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Vacation Idea: Visit Your Colleges of Interest

March 04, 2019 :: Admissionado

Okay, so it’s not the vacation of your dreams. Maybe you’d rather be sunning yourself poolside or bombing down freshly-powdered slopes, but setting aside the time to visit college campuses is vital.

This is the key intel that will play a role in deciding where you will spend the next four years of your life. To help you get the most out of your campus visits, take a look at these 4 quick tips from your friendly admissions gurus.

Plan Ahead

We know, we know, you’ve heard this before. But trust us, once senior year starts you’ll be channeling the majority of your (already very limited) free time into crafting those applications. With that in mind, it’s best to start visiting campuses spring of junior year and continue into early fall of senior year.

It can be tempting to try to cram all your visits into the summer months, but we strongly discourage that. Most college students go home over the summer so you won’t be getting a true picture of what the campus and student body are like. Once you’ve set a date, contact the college admissions office—via their website, email or by phone—to get details about campus tours and information sessions they offer. We strongly suggest that you take a tour at every school you visit. Information sessions are great, but they start to blur together after your third or fourth school. Plus, rather than sit in a room and hear about campus, why not go see it!? You’re much more likely to remember walking the picturesque colonnades or the leafy college lawns.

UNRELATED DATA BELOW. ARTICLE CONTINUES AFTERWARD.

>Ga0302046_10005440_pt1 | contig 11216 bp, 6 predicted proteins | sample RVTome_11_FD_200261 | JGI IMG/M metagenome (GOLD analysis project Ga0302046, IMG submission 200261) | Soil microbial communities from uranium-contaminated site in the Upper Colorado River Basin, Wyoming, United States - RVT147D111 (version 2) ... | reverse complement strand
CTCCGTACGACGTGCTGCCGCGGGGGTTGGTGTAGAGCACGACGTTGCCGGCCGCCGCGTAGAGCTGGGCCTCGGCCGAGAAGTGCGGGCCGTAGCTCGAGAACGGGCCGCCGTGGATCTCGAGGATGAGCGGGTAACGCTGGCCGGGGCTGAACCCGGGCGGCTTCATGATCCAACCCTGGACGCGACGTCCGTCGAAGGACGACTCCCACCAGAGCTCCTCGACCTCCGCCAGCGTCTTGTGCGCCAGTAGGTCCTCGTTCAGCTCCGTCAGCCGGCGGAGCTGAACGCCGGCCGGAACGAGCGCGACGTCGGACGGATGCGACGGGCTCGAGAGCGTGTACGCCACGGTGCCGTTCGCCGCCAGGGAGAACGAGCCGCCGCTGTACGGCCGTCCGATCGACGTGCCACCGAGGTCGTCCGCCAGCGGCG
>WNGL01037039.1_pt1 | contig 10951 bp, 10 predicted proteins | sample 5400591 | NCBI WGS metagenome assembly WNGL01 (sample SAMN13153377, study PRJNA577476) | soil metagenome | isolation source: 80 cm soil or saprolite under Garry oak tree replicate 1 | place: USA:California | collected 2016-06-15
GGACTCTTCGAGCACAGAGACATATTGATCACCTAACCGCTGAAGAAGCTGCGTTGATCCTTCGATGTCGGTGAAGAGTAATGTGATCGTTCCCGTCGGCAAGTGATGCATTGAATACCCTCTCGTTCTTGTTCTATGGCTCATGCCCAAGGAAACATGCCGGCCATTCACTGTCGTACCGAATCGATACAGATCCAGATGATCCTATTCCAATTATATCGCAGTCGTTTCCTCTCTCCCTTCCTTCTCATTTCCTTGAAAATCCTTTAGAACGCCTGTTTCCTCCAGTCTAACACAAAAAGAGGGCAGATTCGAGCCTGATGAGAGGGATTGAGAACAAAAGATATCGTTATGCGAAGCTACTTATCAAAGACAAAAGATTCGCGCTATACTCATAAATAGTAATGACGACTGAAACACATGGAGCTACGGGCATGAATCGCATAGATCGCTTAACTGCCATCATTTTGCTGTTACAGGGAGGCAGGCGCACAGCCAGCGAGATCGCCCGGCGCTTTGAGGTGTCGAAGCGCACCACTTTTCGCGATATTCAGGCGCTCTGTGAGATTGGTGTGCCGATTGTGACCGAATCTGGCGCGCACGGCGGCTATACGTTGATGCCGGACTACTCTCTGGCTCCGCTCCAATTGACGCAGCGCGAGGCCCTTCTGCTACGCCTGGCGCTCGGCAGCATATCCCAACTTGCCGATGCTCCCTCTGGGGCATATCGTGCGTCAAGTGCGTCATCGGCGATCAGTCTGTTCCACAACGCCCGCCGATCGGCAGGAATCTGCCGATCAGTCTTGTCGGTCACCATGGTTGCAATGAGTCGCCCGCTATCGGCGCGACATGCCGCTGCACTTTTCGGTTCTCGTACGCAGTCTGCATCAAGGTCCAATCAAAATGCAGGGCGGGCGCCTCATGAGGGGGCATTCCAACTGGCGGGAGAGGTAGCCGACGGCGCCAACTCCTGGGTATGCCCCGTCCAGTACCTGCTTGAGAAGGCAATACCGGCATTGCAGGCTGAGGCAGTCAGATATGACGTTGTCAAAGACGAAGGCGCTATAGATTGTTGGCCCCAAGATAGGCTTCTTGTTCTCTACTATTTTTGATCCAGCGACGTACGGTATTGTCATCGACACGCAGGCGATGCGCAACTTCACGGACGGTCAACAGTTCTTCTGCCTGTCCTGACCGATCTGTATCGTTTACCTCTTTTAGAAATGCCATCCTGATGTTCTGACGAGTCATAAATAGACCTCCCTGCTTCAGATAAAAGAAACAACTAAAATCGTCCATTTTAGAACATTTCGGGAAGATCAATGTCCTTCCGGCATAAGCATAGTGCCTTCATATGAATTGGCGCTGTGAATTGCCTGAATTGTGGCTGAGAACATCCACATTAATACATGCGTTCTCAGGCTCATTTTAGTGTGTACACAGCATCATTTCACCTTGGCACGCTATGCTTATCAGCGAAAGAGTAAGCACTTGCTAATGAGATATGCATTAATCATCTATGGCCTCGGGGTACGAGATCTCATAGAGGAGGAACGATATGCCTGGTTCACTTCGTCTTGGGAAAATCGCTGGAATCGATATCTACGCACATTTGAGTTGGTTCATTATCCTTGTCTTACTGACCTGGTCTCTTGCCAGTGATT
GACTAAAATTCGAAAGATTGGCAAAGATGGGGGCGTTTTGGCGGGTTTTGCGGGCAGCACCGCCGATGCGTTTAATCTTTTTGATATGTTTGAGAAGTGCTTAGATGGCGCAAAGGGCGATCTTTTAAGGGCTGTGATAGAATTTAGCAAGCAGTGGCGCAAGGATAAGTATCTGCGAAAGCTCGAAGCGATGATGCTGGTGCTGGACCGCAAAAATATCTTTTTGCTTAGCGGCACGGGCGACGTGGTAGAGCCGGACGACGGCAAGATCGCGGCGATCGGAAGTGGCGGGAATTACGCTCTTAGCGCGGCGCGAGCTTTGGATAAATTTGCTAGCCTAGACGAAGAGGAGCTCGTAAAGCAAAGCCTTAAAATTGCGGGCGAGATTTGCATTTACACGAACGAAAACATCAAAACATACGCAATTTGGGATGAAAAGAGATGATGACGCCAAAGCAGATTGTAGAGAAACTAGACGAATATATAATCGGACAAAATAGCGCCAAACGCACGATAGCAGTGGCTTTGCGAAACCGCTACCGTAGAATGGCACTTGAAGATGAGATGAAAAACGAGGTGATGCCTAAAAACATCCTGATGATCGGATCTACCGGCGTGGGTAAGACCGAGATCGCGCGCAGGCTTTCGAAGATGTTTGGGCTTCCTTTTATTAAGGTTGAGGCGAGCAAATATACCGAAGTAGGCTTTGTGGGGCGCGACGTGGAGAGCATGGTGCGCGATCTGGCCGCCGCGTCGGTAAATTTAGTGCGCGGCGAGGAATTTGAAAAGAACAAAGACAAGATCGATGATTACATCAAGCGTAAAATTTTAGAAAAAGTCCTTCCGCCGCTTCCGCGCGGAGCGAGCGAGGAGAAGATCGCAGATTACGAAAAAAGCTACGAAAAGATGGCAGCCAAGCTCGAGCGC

Ask Questions

Before you arrive to campus for your tour, write down some questions you hope to have answered by your tour guide or an admissions officer. Things like:

  • What’s the percentage of courses taught by tenured professors, non-tenured professors, and graduate student teaching assistants?
  • Does the school actively assist students in finding summer internships?
  • What percent of graduating seniors have full-time employment within the first three months of finishing school?
  • Are there opportunities for students to do research?
  • Do most students spend their free time on campus or off campus?

Most importantly, ask questions about the things YOU care about. If you don’t think you could live somewhere for four years without access to an art studio, make sure you’re covered. If you want to know about the local running trails, or what the foodie scene is like, ask those questions too.

You should also arm yourself with more self-reflective questions, just for you. These are questions to ask yourself during your visit and should focus on what you want out of your college experience: think class size, majors offered, campus size or location, or the general vibe on campus. The important thing is that you have an idea of what you do and don’t want so that you can determine whether each campus checks those boxes, or checks boxes you didn’t even know you had!